Art Carnage

This week’s Film Forum screening, Roman Polanski’s dark comedy Carnage, features a screenplay adapted from French playwright Yasmina Reza’s Le Dieu du Carnage, or TheGod of Carnage. Its English-language adaptation, translated by Christopher Hampton, whom you may recall as the screenwriter for A Dangerous Method, was originally Lay Waste to England for Me. Or, in other words, “carnage.” Interestingly, the setting for the film adaptation was moved to Brooklyn, but was actually shot in Paris because of Polanski’s fugitive status. The God of Carnage won a 2009 Olivier Award for Best New Play, and three 2009 Tonys (Best Play, Best Leading Actress, and Best Direction). It had also been nominated for a slew of other Tonys.
Theatergoers in the 1990s may recall Reza’s previous theatrical triumph, the 1994 play Art. (Arthad also been translated into English by Christopher Hampton.) Art played on Broadway from February 12, 1998, until August 8, 1999, and won the Tony for Best Play. It would run for more than 600 performances.
Art has many things in common with Carnage, most notably the veneer of civility being quickly eroded and characters’ flaws making themselves manifest through cutting barbs. In Art, it’s slightly more absurd and almost Seinfeld-esque; Serge (played in the original cast by Victor Garber) buys a phenomenally expensive, completely white painting, perhaps the most emblematic example of “modern art.” His friend of 15 years Marc (originally played by Alan Alda) is aghast, and their friendship fractures because Marc can’t believe what his friend considers “art.” A third friend, Yvan (Alfred Molina), is stuck in the middle and doesn’t really want to take sides. But soon, the three of them are engaged in a bitter war of words that, when you get right down to it, is not really about the painting or art. Just like the escalating battle in Carnage is not really about two kids fighting in a park.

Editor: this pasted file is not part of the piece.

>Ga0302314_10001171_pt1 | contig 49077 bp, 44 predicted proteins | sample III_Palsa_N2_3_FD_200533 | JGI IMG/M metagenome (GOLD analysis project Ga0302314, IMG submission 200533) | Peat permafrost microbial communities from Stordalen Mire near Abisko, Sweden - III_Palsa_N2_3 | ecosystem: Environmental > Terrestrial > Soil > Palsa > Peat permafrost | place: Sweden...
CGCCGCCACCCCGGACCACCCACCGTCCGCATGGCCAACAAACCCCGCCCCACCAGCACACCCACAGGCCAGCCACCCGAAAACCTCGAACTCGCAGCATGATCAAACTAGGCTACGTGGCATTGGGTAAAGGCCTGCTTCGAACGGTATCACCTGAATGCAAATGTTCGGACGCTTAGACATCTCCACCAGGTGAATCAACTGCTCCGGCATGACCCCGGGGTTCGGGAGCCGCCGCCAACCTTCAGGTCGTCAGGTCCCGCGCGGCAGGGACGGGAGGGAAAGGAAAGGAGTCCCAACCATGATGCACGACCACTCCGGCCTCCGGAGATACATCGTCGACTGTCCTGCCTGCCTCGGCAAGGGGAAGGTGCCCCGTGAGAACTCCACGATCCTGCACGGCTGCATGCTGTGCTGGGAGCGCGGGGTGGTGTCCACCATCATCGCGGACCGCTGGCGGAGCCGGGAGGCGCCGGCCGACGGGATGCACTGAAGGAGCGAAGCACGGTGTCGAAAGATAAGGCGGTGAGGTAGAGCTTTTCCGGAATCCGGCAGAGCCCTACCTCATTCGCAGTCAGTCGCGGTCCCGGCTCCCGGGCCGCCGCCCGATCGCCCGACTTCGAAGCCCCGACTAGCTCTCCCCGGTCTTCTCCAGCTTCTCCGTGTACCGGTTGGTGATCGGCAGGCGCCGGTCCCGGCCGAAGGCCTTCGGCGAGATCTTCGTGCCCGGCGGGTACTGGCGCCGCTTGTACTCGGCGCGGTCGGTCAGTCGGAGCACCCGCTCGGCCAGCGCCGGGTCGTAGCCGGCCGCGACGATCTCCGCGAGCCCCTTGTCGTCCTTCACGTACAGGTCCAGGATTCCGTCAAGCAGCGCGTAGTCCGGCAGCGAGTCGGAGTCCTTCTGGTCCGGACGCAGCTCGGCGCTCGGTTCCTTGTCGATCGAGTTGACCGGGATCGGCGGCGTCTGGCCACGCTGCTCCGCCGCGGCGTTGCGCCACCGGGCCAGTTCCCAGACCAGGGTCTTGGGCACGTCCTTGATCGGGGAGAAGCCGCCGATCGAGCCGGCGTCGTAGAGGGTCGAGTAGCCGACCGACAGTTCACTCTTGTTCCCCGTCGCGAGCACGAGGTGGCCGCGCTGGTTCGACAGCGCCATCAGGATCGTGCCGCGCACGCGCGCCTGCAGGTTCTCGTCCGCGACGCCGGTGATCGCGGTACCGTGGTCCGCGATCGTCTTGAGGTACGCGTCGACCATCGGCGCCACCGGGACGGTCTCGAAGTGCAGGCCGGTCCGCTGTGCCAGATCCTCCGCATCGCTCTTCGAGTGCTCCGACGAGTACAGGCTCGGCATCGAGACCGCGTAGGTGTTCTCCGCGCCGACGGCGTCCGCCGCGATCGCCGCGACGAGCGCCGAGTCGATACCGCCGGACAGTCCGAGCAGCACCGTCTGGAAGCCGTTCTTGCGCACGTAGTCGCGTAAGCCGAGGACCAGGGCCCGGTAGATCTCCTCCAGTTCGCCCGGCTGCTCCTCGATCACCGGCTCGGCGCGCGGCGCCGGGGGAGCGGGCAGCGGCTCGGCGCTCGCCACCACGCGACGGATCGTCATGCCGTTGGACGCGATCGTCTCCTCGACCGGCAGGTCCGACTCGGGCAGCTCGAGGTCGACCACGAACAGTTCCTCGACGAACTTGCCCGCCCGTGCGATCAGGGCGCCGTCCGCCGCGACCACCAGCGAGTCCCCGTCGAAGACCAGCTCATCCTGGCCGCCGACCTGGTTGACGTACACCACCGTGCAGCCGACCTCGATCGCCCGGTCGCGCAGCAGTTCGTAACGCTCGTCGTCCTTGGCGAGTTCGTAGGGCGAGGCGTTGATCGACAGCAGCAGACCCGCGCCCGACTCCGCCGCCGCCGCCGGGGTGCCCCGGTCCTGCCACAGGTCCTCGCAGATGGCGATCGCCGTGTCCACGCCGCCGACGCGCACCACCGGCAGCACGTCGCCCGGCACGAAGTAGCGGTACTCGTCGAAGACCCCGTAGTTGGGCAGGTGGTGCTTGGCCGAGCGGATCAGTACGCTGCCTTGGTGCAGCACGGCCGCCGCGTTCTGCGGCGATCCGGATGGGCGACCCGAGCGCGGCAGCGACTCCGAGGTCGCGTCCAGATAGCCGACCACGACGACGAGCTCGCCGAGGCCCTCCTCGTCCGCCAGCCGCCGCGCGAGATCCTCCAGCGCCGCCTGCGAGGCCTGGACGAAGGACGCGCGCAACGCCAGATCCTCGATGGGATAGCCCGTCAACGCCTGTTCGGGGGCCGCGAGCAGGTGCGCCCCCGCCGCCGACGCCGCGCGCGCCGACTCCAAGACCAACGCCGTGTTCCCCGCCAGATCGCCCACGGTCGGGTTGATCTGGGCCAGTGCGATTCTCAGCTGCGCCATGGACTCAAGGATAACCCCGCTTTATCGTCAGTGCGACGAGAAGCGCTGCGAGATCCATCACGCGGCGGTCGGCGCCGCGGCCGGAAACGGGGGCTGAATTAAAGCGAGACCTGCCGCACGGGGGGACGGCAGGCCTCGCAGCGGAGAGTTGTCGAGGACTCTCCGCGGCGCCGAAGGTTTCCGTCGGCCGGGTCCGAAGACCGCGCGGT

The juxtaposition of the kids at the beginning of Carnage with the subsequent behavior of their parents suggests that we never really grow up as much as we think we do, and that the playground is just a rehearsal for the so-called “real world.” And the twist ending of Carnage suggests, perhaps, that children are far wiser than their elders.

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